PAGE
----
The funny bits in this Everyman’s true-life stories will remind readers to look on the bright side of life.

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Snapshots from my Uneventful Life

Debut author Aboulafia highlights absurd and memorable events from his life in humorous autobiographical essays.

The author writes that he envisions memory as a series of still images strung together, and his strategy in this episodic memoir is to provide back stories for those snapshots. One of his first memories of growing up in the Bronx is a moment of disappointment when he fell and crushed a school diorama project. Many of the scenes that follow are more lighthearted, though, with good comic setups and patter. “Soft Ball,” one of the most tightly constructed narratives, relies on the title’s double meaning: while playing softball, the author was hit in the nether regions and endured days of internal bleeding and swelling. Doctors suggested that he might need a testicle removed; luckily, he sought another opinion and avoided surgery. Later pieces echo previous ones in satisfying ways; for example, the sports theme returns in an essay about the author’s father’s forged baseball autographs, while anatomical jesting resumes in a story about picking up his dog from a neutering. In chatty, self-deprecating prose, Aboulafia shakes his head at his youthful high jinks. He realizes how lucky he is that his recklessness never turned out worse; at various points, for example, he ate six moldy Devil Dogs while engrossed in a horror film, ran out of gas on a freezing night in Maine, and had a sewer cover fly toward him on the Long Island Expressway. Even in his adult life, haplessness followed his family: a honeymoon mudslide, an ill-fated kayaking trip, food poisoning, and so on. Although Aboulafia generally plays the clown, one of the best pieces, “Revelation,” is a serious one in which a scrap of shell he spots on a gloomy beach walk restores his sense of wonder: “We can forget that we are blessed with the good things in our lives and that we are surrounded, everywhere, by the divine music of this world. It is there for those of us who choose to hear.”

The funny bits in this Everyman’s true-life stories will remind readers to look on the bright side of life.

Pub Date: Aug. 7, 2015

ISBN: N/A

Page Count: -

Publisher: Library Tales Publishing

Review Posted Online: May 19, 2015

Kirkus Reviews Issue: July 15, 2015

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Doyle offers another lucid, inspiring chronicle of female empowerment and the rewards of self-awareness and renewal.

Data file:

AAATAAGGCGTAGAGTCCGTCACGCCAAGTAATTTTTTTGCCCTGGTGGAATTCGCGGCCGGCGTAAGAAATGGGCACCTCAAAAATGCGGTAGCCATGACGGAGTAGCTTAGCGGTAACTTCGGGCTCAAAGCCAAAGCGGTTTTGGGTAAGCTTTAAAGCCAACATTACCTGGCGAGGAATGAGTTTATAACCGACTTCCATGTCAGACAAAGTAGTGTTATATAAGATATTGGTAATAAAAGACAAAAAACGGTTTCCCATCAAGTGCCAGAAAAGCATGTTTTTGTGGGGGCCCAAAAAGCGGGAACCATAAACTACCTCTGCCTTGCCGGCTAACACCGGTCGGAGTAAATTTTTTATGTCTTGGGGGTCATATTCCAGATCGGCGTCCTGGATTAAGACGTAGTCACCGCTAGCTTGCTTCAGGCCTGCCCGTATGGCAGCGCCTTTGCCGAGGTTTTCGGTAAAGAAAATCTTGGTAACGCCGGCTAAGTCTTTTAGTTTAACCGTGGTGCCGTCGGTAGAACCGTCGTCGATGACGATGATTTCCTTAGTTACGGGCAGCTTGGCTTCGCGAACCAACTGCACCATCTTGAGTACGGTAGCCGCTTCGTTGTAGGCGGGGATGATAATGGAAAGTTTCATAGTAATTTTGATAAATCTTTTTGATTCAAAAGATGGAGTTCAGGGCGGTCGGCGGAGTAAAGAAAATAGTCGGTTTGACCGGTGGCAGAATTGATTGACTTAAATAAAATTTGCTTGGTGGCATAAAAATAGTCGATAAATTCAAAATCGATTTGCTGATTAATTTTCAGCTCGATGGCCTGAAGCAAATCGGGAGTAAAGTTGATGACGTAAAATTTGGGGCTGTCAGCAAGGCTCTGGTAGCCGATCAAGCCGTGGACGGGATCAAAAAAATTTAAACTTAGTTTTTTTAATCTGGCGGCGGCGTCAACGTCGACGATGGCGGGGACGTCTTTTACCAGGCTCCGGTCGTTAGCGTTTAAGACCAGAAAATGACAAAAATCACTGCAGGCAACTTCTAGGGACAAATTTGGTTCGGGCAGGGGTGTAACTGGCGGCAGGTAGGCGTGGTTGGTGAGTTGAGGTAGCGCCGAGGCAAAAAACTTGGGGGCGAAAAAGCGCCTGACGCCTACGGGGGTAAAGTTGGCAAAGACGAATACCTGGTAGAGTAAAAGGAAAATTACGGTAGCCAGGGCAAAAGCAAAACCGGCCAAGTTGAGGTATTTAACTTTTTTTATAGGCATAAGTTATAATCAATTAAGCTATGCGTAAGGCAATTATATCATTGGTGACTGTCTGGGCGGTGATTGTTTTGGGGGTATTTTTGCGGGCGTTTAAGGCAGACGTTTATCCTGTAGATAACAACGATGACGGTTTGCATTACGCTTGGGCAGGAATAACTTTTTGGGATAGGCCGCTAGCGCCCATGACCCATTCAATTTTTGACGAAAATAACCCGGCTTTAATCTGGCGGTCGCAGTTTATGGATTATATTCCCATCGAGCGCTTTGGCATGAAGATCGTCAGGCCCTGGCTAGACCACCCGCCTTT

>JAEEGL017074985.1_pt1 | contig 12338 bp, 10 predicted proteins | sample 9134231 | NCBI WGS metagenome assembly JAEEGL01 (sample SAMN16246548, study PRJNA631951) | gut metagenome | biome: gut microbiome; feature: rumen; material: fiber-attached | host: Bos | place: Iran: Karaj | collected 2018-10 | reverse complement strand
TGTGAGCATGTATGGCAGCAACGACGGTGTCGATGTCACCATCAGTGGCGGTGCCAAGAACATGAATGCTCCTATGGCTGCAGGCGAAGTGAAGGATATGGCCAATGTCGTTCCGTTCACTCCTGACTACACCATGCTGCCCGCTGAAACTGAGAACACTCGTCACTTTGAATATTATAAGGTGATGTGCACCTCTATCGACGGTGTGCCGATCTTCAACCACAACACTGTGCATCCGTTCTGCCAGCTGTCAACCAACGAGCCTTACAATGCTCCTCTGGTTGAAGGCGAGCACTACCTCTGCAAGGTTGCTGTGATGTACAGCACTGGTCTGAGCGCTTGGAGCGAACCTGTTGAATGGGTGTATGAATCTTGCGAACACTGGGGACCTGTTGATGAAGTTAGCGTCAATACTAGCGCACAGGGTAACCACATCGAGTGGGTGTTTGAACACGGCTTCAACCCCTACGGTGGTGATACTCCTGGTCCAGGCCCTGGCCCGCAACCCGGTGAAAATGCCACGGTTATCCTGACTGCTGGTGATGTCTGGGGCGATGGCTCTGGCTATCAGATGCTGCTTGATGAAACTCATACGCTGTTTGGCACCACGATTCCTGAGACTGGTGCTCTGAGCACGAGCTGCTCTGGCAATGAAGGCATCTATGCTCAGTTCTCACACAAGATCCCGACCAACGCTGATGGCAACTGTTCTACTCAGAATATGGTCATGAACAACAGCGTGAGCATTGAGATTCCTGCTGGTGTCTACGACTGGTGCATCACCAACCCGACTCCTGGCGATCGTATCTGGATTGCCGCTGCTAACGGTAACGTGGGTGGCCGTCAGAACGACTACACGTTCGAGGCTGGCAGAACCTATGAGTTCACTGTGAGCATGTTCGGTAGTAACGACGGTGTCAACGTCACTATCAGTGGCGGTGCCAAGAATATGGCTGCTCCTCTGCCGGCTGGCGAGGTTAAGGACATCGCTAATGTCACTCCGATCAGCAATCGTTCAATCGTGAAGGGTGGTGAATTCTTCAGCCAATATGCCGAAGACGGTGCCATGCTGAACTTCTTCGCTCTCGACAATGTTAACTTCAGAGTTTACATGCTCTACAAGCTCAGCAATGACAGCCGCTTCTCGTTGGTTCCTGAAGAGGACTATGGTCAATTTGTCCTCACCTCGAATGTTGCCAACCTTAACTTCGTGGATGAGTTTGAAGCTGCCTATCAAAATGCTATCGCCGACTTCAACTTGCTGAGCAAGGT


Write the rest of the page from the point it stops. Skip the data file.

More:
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UNTAMED

More life reflections from the bestselling author on themes of societal captivity and the catharsis of personal freedom.

In her third book, Doyle (Love Warrior, 2016, etc.) begins with a life-changing event. “Four years ago,” she writes, “married to the father of my three children, I fell in love with a woman.” That woman, Abby Wambach, would become her wife. Emblematically arranged into three sections—“Caged,” “Keys,” “Freedom”—the narrative offers, among other elements, vignettes about the soulful author’s girlhood, when she was bulimic and felt like a zoo animal, a “caged girl made for wide-open skies.” She followed the path that seemed right and appropriate based on her Catholic upbringing and adolescent conditioning. After a downward spiral into “drinking, drugging, and purging,” Doyle found sobriety and the authentic self she’d been suppressing. Still, there was trouble: Straining an already troubled marriage was her husband’s infidelity, which eventually led to life-altering choices and the discovery of a love she’d never experienced before. Throughout the book, Doyle remains open and candid, whether she’s admitting to rigging a high school homecoming court election or denouncing the doting perfectionism of “cream cheese parenting,” which is about “giving your children the best of everything.” The author’s fears and concerns are often mirrored by real-world issues: gender roles and bias, white privilege, racism, and religion-fueled homophobia and hypocrisy. Some stories merely skim the surface of larger issues, but Doyle revisits them in later sections and digs deeper, using friends and familial references to personify their impact on her life, both past and present. Shorter pieces, some only a page in length, manage to effectively translate an emotional gut punch, as when Doyle’s therapist called her blooming extramarital lesbian love a “dangerous distraction.” Ultimately, the narrative is an in-depth look at a courageous woman eager to share the wealth of her experiences by embracing vulnerability and reclaiming her inner strength and resiliency.